Jon Stewart Signs Off

Jon Stewart Signs Off

A Mensch to the End
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Seven minutes past midnight on August 7, Jon Stewart rolled away from the desk at the Daily Show on Comedy Central for the last time. The familiar face of integrity and truth, the companion of frustrated Americans since before I could tie my own shoes, has retired from skewering the idiocy of America and its politics. The man himself let the audience know this is not the last we have heard of him, but simply a pause in the conversation.

Coinciding with the FOX News coverage of the GOP debate, Stewart’s final performance as the host of the Daily Show delivered something important. Those who tuned in witnessed the portrait of a man who mattered in a very real way. Selfless until the end, he spent his final show highlighting others, like correspondents old and new, or a short video featuring the staff who work to make the Daily Show possible. He showered gratitude upon every soul involved or affected in the time of his tenure, even Arby’s. Quietly pleading to avoid the spotlight, Stewart surrendered his attempt to escape into the second commercial break, conceding the moment to his protégé, Stephen Colbert. Unscripted and stripped of any insincerity, Colbert expressed exactly what needed to be said about the man next to him, as Stewart did his best to smile away the waterworks:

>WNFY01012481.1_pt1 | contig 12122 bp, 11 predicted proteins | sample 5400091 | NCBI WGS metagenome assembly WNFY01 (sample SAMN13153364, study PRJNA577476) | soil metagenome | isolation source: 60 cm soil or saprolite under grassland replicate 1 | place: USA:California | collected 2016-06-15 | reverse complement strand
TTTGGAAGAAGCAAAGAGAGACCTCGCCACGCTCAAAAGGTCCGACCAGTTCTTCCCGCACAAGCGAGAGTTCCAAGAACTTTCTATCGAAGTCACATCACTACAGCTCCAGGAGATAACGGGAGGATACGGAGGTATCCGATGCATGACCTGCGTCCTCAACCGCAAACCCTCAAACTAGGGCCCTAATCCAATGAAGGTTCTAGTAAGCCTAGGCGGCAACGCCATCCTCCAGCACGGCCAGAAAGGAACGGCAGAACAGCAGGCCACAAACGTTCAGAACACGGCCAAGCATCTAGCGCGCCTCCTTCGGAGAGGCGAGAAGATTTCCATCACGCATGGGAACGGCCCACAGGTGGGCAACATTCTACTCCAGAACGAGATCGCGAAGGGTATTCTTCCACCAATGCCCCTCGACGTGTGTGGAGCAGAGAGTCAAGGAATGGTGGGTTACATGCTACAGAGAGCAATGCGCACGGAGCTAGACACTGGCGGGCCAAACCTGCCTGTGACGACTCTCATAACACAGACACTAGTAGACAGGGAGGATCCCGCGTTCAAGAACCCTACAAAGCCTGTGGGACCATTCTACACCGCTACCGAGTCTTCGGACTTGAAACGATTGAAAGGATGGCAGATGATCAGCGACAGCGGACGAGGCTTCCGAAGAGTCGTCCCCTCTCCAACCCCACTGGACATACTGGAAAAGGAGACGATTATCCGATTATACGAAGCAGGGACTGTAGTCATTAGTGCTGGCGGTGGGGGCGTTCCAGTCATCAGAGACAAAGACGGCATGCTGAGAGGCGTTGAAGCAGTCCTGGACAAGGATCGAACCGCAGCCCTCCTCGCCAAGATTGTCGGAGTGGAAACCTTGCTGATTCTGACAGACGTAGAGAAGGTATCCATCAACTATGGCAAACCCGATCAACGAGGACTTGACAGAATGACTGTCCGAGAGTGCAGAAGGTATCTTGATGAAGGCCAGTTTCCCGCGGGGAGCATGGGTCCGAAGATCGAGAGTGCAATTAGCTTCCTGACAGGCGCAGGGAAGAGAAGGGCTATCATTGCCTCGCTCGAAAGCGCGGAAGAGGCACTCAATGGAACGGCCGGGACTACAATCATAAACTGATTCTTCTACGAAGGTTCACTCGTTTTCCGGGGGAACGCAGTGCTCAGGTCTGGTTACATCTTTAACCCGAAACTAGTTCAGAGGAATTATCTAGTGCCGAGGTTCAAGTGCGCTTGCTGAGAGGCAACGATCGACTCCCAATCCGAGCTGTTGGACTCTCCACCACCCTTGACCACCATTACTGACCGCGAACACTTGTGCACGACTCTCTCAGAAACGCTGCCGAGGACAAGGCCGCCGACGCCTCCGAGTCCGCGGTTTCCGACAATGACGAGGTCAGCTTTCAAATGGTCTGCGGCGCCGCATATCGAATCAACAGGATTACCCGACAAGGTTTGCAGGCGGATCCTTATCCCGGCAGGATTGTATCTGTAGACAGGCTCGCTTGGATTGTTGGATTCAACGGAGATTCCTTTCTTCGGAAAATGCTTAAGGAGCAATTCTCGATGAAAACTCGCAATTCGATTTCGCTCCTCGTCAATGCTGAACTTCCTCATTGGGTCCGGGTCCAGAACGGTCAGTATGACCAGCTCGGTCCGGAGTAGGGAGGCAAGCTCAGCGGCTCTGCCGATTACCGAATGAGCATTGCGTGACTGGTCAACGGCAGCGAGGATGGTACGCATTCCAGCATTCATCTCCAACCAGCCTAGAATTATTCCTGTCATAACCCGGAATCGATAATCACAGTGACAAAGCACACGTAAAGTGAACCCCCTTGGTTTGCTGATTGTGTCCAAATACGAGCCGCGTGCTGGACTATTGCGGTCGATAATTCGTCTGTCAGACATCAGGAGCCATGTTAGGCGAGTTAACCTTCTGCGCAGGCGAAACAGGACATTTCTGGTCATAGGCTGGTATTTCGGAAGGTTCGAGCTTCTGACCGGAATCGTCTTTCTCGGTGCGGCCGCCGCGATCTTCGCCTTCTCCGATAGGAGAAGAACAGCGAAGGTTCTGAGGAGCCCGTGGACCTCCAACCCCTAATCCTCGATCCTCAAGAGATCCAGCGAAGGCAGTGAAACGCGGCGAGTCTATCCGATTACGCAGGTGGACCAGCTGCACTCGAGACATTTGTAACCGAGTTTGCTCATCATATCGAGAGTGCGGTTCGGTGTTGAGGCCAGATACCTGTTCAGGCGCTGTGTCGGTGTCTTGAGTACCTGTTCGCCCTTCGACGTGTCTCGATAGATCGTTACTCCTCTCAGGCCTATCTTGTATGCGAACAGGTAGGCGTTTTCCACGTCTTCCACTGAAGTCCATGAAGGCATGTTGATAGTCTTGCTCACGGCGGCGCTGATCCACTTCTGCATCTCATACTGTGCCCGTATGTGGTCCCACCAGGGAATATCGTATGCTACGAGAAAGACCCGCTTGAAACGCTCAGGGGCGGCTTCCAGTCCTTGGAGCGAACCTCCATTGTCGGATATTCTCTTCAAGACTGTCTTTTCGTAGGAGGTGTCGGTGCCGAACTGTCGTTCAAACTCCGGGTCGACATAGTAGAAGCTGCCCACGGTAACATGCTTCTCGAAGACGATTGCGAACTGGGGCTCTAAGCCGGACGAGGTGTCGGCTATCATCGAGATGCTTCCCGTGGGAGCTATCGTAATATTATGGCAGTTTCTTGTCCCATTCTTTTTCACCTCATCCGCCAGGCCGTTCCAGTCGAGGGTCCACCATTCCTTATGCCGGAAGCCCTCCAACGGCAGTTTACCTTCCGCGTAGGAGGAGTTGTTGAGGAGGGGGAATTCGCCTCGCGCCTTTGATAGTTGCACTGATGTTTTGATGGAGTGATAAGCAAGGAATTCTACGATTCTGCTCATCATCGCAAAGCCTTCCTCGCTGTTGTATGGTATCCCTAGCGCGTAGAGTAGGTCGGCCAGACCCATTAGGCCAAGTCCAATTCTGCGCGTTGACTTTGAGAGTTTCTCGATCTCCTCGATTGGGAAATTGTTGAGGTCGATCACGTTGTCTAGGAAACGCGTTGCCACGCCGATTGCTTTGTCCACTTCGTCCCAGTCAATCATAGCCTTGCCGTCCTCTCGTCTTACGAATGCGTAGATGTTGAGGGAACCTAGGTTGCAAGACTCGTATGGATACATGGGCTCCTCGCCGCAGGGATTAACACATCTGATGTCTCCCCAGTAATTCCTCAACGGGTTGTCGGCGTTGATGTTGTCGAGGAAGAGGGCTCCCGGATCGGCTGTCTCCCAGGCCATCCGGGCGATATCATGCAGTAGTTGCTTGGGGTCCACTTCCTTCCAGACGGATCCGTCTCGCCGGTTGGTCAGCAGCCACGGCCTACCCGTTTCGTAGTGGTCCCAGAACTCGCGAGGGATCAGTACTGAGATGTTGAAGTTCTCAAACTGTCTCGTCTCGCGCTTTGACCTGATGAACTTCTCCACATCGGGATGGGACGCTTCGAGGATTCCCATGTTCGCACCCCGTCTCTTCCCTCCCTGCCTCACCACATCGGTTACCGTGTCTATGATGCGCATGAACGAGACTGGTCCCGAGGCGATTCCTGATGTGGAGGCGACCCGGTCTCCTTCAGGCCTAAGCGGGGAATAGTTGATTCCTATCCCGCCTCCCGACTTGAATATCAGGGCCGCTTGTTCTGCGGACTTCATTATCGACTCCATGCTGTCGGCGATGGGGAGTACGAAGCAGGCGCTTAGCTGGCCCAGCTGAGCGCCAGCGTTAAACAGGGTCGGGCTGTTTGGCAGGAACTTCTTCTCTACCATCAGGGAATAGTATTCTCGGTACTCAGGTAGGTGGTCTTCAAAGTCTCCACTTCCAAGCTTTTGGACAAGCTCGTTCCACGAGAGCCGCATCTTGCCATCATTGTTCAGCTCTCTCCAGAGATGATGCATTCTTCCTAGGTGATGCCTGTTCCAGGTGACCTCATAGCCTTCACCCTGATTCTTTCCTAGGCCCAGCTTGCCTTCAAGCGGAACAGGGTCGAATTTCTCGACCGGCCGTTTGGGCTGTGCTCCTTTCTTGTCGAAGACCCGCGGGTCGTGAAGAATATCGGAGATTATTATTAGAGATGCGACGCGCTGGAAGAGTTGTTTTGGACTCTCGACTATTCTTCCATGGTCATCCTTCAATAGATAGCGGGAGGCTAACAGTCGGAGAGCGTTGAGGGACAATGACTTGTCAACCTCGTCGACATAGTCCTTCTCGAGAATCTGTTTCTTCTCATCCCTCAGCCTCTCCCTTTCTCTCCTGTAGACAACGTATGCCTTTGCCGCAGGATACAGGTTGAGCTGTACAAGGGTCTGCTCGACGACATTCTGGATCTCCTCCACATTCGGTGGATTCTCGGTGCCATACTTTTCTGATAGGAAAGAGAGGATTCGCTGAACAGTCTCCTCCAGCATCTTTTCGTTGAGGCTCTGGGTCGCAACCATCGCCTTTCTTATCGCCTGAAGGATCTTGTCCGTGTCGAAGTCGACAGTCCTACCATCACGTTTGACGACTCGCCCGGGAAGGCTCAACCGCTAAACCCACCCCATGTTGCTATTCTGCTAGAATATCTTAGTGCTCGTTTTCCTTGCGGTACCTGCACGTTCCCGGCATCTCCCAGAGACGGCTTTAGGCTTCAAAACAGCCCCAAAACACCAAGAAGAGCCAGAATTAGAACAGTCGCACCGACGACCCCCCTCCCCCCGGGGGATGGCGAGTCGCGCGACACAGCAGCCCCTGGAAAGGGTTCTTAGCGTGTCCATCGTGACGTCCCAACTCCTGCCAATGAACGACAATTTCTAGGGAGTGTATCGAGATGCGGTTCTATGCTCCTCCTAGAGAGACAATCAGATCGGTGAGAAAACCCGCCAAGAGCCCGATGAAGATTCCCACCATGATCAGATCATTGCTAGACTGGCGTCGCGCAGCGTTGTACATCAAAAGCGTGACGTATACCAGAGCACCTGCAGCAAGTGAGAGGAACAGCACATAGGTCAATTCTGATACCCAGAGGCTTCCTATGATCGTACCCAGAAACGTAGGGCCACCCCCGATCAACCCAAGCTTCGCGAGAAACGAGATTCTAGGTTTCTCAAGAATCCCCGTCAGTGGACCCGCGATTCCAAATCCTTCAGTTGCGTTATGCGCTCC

“Here’s the thing, Jon. You said to me and to many other people here years ago never to thank you, because we owe you nothing. It is one of the few times I have known you to be dead wrong. We owe you, and not just what you did for our careers by employing us to come work on this tremendous show that you made. We owe you because we learned from you. We learned from you by example how to do a show with intention, how to work with clarity, how to treat people with respect. You are infuriatingly good at your job[...]okay, so Jon, and it’s almost over, I know you are not asking for this, but on behalf of so many people whose lives you changed over the past sixteen years, thank you. And now, I believe your line—and correct me if I’m wrong—is ‘We’ll be right back.’”